Masterminds observations… Love over Hate

Love over Hate

Love over Hate Business Masterminds Observations


The illusion of “The Power of One”

I am reading “Love over Hate, finding life by the wayside” link to the book by Graham Long, pastor and CEO of the Wayside Chapel in Sydney .This is a passage that stood out for me particularly:

“The idea that the basic human unit is a solitary individual is the established orthodoxy of the Western World. It’s an illusion and an attractive one at that, often presenting itself as “The power of one”. The power of this illusion is in its promise to an insecure individual that a dream and some willpower is all that is required to overcome life’s obstacles. It promises an individual can triumph over adversity as well as any competitors who get in the way of the prize of justice, fame, wealth or whatever other virtue is implied by the dream.”

It’s all upside down

What this says to me amongst many other things is that we (and I include myself firmly in that “we”) have got it all wrong. The library of work in books, blogs, seminars, videos and everything else by the gurus of the business growth, as well as personal development world repeat the refrain of the Power of the individual and that “The answer is within”… even in the world of religion we hear “The Kindom of God is within”… All of that is nonsense.

To me, that paragraph and the rest of the book and several other books I have been reading in the last year, have convinced me that I have to throw out the rule book, and start again… let me know what you think!

Enough And The Business Growth Myth

Or why it’s time to send Richard Branson back to his island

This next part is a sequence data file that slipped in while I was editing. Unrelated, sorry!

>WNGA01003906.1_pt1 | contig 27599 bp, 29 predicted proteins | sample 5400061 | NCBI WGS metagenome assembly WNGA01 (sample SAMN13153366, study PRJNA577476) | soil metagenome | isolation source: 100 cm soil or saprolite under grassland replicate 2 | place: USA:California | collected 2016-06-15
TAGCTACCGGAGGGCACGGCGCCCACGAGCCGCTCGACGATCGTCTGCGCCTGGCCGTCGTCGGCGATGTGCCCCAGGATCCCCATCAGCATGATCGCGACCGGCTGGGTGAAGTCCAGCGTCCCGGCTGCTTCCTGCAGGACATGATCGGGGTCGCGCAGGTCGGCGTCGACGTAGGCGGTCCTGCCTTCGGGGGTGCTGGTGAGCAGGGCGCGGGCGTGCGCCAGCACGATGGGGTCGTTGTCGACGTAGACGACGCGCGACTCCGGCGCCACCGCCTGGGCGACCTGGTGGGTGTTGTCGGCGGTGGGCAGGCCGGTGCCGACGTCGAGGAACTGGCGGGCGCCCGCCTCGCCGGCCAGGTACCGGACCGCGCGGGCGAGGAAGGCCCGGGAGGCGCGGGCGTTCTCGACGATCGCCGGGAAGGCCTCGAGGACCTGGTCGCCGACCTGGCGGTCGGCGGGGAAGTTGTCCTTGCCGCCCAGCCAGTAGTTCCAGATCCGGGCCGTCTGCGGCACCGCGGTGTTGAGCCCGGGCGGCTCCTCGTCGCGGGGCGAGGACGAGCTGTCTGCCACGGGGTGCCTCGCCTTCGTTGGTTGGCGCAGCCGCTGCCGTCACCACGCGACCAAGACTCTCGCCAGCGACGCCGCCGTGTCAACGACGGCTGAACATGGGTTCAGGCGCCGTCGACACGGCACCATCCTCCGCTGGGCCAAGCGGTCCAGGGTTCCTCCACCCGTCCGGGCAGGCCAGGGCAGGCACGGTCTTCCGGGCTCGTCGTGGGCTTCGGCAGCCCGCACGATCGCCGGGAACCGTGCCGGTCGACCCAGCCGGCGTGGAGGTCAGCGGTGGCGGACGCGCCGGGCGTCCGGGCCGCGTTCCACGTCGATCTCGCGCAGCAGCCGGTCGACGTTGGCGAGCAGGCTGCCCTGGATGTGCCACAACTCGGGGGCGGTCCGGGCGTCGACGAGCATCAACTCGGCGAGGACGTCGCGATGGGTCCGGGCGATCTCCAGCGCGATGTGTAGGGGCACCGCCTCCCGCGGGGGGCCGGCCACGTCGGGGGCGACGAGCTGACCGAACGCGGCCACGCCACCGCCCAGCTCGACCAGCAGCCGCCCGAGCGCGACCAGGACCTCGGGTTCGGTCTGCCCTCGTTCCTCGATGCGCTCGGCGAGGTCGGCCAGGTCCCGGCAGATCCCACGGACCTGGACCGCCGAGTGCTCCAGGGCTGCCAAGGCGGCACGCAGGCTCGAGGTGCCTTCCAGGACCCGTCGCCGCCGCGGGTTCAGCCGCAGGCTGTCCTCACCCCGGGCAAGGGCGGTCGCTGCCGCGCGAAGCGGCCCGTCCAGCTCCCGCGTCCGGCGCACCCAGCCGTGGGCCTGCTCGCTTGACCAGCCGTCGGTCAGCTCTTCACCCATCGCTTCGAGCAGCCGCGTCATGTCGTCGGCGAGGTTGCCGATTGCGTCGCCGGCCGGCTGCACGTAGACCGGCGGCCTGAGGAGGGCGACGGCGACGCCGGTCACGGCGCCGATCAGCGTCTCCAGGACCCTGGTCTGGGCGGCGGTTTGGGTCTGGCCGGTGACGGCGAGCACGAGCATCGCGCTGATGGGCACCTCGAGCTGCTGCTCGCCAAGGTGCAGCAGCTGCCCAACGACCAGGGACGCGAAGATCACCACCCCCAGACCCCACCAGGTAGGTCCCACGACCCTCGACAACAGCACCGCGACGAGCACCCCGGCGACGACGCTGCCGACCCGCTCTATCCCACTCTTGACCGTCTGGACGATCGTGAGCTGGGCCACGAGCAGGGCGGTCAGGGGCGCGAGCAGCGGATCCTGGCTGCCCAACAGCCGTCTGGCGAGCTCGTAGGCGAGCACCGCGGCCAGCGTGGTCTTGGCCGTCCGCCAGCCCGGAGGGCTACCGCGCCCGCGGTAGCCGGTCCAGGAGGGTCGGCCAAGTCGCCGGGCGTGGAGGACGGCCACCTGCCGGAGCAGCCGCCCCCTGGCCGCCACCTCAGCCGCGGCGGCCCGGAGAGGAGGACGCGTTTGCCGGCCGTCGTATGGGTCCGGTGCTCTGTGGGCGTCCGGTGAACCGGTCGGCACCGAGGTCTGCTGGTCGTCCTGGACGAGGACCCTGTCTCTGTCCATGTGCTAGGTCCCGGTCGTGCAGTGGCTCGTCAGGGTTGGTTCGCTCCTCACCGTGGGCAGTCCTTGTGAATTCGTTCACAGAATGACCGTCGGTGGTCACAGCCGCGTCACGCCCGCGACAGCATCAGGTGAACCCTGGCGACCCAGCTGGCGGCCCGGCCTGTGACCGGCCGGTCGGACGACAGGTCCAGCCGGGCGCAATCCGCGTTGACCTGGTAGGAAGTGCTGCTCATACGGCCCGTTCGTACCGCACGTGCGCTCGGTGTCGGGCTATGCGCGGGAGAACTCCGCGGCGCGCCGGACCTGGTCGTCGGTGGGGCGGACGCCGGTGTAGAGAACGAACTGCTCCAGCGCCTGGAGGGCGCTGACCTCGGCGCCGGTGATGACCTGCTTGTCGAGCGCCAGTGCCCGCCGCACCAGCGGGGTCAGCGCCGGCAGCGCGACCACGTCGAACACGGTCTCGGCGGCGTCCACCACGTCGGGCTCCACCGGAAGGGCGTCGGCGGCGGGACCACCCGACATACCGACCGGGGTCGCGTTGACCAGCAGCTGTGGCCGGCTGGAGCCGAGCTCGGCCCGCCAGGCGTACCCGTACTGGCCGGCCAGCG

If you enjoy this article click here to get a copy of one of the “The Ten Truths” books for business owners for free

I’ve had an insight in the last 6 months and I have to make an admission:

BSOne of the pillars and accepted principles of my profession of business coaching, is wrong.

  •  Nonsense
  • Twadlle
  • Complete Rubbish

The principle I refer to is this:

“If your business doesn’t grow, it dies”

Every business coach, guru, mentor, consultant, author, academic and MBA student will tell you that this is a foundation principle of business, capitalism and society at large.

choirI admit that until not too long ago, I repeated the same refrain and was an enthusiastic member of the choir. (More about business growth here as well)

Today, I deeply apologise to everyone I have repeated this refrain to in the past 10 years; because I now realise that the principle sounds good, but is wrong… very wrong.

I am reminded of the quote by American Journalist H.L. Mencken :

For every complex human problem, there is a plausible

solution that is simple, neat, and wrong.